Treatment Waiting Lists Can Be a Death Sentence
The stories are unending. Every day, more than 140 people die from a drug overdose in America. Many of these people seek help in the days, weeks, and months prior to their deaths, but they’re turned away.
Let’s look at a few of those heartbreaking stories:
Eddie Sawyer was found dead in his apartment. Next to his overdosed body was a list of rehab facilities. His friend, Eileen, had given him the list weeks before. Each facility’s name had a check mark next to it. He’d called every place on the list…and no one helped.
Sean Warren had been fighting heroin addiction for more than two years. Seeking treatment in New Jersey, he was told the wait for a treatment bed would be nine weeks. Sean believes the only reason he lived through those weeks is because he ended up in jail, which earned him a bed at a local treatment facility.
Taylor Wilson’s name sat on the waiting list of a local buprenorphine treatment program for approximately 41 days. Unfortunately, she died of an overdose just hours before the clinic finally called to offer her an appointment.
Courtney Griffin actually made it to the treatment facility for help. A bed was waiting for her. Less than two hours later, her name was on a waiting list and she was on her way back home. Courtney’s insurance company declined the request to cover treatment, stating it “wasn’t a matter of life and death.” Turns out they were wrong. Less than two months later, Courtney died from an overdose of heroin and fentanyl.
Three (Treatment) Strikes And You’re Out
More than half of the 2.2 million Americans with an opioid use disorder aren’t receiving treatment today. The lack of response to their desperate cries stems from three main issues:
- Lack of SpaceThere simply aren’t enough beds to accommodate the rising number of patients struggling with substance abuse. Average wait times vary from one month to a year and a half. When each day of use is life-threatening, these waiting lists can become a death sentence.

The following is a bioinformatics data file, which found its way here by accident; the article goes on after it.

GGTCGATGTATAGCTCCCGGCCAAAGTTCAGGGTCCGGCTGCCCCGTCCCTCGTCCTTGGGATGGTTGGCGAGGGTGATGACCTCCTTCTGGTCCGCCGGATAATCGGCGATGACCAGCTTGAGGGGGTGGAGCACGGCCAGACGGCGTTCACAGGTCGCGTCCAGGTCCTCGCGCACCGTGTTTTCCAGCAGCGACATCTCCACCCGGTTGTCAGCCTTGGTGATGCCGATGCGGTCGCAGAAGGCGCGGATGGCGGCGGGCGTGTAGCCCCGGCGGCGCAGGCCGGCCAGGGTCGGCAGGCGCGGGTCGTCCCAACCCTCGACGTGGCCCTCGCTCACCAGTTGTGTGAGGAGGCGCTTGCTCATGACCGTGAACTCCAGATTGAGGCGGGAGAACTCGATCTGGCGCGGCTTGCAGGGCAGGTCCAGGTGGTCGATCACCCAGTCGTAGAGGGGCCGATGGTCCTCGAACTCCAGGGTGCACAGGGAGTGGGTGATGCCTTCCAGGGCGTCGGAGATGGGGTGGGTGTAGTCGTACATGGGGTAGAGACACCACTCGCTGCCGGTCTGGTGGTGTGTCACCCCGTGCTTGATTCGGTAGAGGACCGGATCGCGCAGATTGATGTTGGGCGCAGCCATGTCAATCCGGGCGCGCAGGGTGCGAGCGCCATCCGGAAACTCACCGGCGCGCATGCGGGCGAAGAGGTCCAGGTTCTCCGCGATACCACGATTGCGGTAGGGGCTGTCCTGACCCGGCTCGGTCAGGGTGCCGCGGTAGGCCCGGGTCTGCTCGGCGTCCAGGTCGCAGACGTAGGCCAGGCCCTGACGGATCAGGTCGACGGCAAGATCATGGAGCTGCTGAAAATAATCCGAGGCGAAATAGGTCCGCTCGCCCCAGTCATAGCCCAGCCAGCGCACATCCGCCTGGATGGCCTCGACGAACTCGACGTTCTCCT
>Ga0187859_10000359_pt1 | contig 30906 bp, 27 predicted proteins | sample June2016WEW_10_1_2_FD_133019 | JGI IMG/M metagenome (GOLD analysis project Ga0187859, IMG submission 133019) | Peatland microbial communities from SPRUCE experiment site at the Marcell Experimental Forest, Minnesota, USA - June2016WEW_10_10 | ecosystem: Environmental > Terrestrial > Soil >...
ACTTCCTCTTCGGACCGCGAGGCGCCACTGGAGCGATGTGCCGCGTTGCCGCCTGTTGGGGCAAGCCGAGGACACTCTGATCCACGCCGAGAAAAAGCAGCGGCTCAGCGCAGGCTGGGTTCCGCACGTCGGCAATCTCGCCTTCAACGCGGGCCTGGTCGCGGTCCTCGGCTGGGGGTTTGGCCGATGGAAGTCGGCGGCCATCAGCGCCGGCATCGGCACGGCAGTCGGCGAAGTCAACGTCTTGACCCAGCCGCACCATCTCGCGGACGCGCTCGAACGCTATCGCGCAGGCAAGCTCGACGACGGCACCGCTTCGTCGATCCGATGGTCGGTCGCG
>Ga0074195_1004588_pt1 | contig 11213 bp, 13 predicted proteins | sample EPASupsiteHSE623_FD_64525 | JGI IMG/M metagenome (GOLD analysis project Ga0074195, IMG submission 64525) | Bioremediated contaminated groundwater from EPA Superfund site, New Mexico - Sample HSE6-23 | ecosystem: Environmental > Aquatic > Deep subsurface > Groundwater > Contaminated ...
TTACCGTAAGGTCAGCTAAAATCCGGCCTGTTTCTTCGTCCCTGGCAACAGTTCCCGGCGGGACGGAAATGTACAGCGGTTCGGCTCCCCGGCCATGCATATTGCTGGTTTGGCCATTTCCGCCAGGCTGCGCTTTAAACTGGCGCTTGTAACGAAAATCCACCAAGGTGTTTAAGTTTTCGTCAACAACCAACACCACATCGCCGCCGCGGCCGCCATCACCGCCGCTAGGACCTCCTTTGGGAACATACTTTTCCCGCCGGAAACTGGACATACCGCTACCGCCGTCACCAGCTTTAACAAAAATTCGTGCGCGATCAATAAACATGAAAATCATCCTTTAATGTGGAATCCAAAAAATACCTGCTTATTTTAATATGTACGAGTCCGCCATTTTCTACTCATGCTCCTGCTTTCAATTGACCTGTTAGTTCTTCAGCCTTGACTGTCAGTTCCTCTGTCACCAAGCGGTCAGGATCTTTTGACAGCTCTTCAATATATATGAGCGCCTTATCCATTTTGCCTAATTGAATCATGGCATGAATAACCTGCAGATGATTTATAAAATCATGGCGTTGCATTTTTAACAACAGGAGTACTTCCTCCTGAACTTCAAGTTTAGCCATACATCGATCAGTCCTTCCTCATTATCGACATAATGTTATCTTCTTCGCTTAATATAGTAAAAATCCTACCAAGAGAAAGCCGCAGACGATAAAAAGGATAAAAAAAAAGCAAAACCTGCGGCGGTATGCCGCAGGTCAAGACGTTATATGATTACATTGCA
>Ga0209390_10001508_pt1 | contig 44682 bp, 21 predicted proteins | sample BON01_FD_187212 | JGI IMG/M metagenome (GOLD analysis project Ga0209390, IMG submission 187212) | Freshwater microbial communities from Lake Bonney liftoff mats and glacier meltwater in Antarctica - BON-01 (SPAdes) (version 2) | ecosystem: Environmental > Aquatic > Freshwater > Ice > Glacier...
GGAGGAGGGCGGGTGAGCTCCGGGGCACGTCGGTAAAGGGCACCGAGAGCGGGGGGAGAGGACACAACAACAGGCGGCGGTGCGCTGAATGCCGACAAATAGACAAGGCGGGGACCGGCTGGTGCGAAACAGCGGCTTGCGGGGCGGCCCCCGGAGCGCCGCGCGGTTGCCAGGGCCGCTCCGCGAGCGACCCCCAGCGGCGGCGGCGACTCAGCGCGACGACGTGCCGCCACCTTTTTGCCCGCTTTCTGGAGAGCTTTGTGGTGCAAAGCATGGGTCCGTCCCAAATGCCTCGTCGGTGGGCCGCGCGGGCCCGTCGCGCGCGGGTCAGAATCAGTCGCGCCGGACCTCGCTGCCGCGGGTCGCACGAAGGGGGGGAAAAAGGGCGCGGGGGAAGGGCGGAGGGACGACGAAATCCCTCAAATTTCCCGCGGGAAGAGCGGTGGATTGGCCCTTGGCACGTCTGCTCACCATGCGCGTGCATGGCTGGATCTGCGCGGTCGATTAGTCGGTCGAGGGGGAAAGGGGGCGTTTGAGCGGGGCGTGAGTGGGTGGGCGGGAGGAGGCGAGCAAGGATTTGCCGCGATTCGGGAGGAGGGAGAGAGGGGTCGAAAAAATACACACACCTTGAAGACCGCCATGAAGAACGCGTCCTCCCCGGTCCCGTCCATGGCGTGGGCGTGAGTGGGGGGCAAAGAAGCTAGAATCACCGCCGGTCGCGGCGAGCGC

Those who seek alternative options to residential treatment don’t fare much better. Hospitals typically won’t admit patients struggling to detox, since withdrawing from heroin and other opioids isn’t considered a “medical emergency.” For those who want to use medication-assisted therapy (MAT), there are more waiting lists. In Vermont alone there are more than 500 people on a waiting list to access Suboxone (buprenorphine) therapy.
- Lack of SpendingAs Courtney discovered, addiction treatment is financially out of reach for many of those in need of assistance. Faced with a $12,000 bill due to lack of insurance coverage, Courtney was unable to stay at the facility. Many officials are working to redefine substance abuse and insurance parameters to view chemical dependency as a disease that must be treated. However, current regulations make it easy to deny coverage for treatment.
- Lack of SpecialistsEven when a bed and full funding are available, many would still lack treatment due to a shortage of rehabilitation specialists. There aren’t enough doctors licensed to prescribe Suboxone and other MAT medications to keep up with the demand of those hoping to detox at home. As for residential treatment, most facilities are already filled to the max – that’s what causes these never-ending waiting lists.
Additional Reading: Don’t Blame Addicts for the Painkiller Overdose Epidemic
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